By Guest Contributor Naima-Ramos Chapman, cross-posted from Colorlines
In their new music video for “New York is Killing Me,” Gil Scott-Heron and director Chris Cunningham turn popular characterizations of the Big Apple completely on their heads. The video, which was presented at the Museum of Modern Art in Midtown Manhattan last week, has one simple message: it can be a cold, brutal place. But as a legendary artist, Heron’s bitter break up letter with the city has prompted some of hip-hop’s leading players to openly challenge its evils.
In this case, it’s a matter of cleverly mixed mediums that get the message across. Heron’s raspy vocals blend well with Cunningham’s visuals of alternating shots of the city, all in constant, dizzying motion. Subway tunnels, bridges, extreme aerial long shots of the city cloaked in darkness create a menacing mood for viewers. They easily conjure up feelings of destitution and grittiness for a city that over the past twenty years has become largely represented as the entertainment capital of the world.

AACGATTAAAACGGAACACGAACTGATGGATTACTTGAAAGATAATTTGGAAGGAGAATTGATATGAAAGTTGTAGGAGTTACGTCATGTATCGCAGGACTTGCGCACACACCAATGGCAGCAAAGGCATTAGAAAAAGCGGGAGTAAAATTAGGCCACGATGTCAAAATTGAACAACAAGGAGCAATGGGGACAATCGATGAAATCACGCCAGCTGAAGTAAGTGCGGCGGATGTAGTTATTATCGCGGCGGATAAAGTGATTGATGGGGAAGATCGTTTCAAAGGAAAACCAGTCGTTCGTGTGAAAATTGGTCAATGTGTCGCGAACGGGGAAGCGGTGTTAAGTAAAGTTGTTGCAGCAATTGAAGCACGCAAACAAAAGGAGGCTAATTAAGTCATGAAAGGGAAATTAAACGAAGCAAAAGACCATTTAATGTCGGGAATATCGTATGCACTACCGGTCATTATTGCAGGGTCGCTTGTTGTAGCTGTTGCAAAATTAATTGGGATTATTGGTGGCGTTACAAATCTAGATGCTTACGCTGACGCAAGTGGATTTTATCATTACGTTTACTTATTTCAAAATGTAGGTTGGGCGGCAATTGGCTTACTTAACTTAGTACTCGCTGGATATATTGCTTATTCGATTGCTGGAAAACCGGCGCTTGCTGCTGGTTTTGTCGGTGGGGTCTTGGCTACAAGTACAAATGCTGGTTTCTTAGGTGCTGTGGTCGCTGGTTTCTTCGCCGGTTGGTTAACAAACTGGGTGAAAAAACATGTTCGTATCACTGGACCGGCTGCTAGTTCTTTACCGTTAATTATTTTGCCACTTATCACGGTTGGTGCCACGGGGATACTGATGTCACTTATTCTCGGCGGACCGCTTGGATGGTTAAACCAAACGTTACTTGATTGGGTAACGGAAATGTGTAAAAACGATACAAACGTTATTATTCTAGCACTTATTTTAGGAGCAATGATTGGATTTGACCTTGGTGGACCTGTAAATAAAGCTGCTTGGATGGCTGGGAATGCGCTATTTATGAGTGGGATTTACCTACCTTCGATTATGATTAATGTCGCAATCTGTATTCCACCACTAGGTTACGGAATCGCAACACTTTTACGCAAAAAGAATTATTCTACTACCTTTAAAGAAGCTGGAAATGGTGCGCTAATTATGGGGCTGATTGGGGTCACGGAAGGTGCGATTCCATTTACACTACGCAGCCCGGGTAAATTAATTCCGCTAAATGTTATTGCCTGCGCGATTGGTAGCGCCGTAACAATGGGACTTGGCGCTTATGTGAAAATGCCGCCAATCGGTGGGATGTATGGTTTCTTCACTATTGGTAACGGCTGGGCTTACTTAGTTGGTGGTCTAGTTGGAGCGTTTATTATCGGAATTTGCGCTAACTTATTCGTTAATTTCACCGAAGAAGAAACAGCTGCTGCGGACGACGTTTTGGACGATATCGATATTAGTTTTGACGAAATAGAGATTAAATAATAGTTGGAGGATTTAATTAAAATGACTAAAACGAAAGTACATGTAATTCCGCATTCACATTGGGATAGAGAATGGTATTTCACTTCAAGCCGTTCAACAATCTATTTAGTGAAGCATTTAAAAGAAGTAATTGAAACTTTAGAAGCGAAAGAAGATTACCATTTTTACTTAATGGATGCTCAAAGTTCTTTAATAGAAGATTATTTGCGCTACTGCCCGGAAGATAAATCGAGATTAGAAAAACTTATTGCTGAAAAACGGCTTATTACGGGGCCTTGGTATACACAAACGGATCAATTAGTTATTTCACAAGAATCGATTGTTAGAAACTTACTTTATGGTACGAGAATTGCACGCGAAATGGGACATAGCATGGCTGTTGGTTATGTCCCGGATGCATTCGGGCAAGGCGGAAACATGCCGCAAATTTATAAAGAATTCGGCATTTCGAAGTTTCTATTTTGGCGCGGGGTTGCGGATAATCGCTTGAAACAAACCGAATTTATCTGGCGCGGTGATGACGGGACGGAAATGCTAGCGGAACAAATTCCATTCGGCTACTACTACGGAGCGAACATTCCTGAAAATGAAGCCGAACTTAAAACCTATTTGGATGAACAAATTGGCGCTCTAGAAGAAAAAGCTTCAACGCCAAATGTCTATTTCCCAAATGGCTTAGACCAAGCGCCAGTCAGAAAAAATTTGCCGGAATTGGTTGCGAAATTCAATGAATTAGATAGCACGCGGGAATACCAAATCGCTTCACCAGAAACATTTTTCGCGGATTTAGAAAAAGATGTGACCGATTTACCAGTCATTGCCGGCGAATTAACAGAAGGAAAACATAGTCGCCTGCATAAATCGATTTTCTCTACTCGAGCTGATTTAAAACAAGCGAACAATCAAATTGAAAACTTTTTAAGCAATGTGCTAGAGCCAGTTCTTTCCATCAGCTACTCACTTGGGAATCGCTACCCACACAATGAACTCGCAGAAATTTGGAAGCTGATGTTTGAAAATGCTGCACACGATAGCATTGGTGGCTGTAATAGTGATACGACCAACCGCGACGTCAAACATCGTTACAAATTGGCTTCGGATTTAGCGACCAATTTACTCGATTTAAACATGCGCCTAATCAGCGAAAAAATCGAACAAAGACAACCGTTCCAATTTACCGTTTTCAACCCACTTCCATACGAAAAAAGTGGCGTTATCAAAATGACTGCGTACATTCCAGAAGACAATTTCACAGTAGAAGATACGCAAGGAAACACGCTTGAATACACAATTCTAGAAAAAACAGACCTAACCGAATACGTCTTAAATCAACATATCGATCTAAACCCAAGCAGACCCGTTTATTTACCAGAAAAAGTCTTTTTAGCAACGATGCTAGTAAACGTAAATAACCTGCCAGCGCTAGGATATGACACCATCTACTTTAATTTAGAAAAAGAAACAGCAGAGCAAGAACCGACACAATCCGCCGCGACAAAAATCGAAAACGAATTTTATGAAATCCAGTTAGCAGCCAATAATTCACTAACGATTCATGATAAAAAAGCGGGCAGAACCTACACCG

When I first heard the track, I immediately thought of all the other highly-touted New York anthems. There’s Frank Sinatra’s “New York, New York” and the recent Jay-Z-Alicia Keys collaboration “Empire State of Mind.” Those types of love letters contrast sharply with Heron’s gritty city journal. This is not a song about a glitz and glam New York whose “streets will inspire you.” According to Heron, it’s a lonely, cold, and bare city. For a die-hard New Yorker like myself, the song is a hard pill to swallow but once it goes down, it’s difficult not to sober up and realize how much this city’s inhabitants are hurting.
“I’ve said this to David Paterson, I said, ‘You know, get yourself a cowboy hat and a shotgun. If there’s ever a great video, it’s you standing in the middle of the New York State Thruway saying, you know, ‘Read my lips – the law of the land is this, and we’re going to enforce it”.